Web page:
The lyrics for “Please” were actually written when I was out for a walk one day, when we were [in upstate New York] last winter. It was a particularly rough day, and I remember just needing to get out of the house. So I went out in the snow and walked for a really long time and just wrote in a book I brought with me. I then came back to the house and locked myself in a room and recorded a demo. In a sense I suppose this song was probably in the works for a while—I’ve written songs about him before—but this one felt different. It was therapeutic.

Your music also does a great job of weaving spirituality with themes of sexuality. Would you say your music is an act of reclamation?

I can’t speak for Teeny, but personally I just write what I know. I’m always questioning things—not in an insecure or indecisive way, but more in an analytical way, both emotionally and intellectually. I think that’s the most constant theme within the music I write.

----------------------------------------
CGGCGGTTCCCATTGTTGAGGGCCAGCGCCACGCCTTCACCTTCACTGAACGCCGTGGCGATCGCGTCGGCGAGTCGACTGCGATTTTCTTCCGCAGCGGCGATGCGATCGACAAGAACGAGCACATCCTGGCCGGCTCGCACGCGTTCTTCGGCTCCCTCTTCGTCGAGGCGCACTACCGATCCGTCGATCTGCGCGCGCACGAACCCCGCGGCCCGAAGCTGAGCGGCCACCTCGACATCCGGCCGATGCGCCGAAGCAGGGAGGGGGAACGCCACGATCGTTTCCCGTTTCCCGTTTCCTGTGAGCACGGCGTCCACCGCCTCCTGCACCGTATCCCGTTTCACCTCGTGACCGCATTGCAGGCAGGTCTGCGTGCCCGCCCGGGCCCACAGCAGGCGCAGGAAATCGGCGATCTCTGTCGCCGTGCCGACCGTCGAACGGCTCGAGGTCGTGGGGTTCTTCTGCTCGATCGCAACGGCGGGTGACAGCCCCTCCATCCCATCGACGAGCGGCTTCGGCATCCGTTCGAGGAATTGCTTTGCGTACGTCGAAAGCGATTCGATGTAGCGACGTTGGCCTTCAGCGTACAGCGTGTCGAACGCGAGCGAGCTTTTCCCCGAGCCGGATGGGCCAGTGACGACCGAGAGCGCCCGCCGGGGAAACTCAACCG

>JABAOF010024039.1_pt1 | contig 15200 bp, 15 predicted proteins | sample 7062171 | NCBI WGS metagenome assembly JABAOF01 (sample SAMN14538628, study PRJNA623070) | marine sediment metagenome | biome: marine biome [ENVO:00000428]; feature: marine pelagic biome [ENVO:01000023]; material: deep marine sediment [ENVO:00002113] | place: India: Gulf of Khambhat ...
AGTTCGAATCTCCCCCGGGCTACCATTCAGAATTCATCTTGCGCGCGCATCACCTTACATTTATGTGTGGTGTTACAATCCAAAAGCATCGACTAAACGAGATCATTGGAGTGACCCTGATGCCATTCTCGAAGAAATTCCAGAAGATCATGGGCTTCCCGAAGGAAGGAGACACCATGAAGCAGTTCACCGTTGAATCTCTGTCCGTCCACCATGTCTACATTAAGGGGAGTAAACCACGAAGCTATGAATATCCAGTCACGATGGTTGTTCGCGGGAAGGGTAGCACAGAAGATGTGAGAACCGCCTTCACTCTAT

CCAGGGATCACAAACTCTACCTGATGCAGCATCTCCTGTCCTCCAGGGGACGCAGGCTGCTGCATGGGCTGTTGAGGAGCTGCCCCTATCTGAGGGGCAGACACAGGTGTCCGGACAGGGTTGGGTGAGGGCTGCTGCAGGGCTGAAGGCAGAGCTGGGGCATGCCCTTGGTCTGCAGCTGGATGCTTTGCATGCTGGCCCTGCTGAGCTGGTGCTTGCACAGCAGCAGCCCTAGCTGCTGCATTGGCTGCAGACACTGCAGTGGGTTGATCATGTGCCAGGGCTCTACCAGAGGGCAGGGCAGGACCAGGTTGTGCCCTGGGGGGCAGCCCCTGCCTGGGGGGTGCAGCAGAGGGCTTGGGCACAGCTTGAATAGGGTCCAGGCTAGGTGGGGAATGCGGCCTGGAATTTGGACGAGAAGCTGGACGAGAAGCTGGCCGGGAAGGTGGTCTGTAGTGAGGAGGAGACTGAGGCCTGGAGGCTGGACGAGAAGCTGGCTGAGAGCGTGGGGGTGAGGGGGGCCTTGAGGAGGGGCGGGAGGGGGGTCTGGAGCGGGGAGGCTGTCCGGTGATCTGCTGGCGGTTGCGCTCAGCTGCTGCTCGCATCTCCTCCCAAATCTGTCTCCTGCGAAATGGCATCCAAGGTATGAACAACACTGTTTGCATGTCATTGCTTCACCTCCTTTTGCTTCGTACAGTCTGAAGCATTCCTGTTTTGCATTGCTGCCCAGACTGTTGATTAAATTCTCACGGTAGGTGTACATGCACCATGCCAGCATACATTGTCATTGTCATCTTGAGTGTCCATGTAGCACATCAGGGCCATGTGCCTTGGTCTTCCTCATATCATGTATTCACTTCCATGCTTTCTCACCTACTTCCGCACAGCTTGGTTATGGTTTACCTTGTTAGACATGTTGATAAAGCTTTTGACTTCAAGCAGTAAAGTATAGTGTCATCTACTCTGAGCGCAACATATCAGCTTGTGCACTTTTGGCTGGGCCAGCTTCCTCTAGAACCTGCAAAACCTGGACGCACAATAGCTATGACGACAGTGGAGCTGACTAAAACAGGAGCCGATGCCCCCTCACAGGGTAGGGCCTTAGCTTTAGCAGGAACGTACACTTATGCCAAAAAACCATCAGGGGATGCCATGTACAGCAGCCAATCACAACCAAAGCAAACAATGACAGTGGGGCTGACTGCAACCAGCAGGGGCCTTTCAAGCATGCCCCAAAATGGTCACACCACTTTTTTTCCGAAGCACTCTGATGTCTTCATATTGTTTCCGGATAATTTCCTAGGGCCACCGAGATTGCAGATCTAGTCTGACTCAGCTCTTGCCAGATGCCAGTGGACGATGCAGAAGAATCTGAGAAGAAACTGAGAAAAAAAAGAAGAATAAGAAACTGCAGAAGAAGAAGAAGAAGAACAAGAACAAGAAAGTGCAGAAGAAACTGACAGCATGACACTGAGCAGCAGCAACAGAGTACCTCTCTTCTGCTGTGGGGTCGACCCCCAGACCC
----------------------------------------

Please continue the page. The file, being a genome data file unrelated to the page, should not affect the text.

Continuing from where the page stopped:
The song “Please” is full of questions: about my relationship with my father, but also the relationship I have with myself. The other song I have on the record, “Animal,” is also full of questions about love, changing yourself for love, et cetera. Sometimes I’ll come to some kind of conclusion or have some answers within a song, like in “Please.” Other times, these questions are left open-ended and can remain that way for a long time. Maybe even a lifetime.

Is there a conclusion to take away from “Please”?

I think the conclusion, really, at the end of that song is just coming to terms with who I am. I simplified it into the basic parts of anyone—my name, where I was born, when I was born, who my family is, et cetera—and that I’m proud to be all of those things.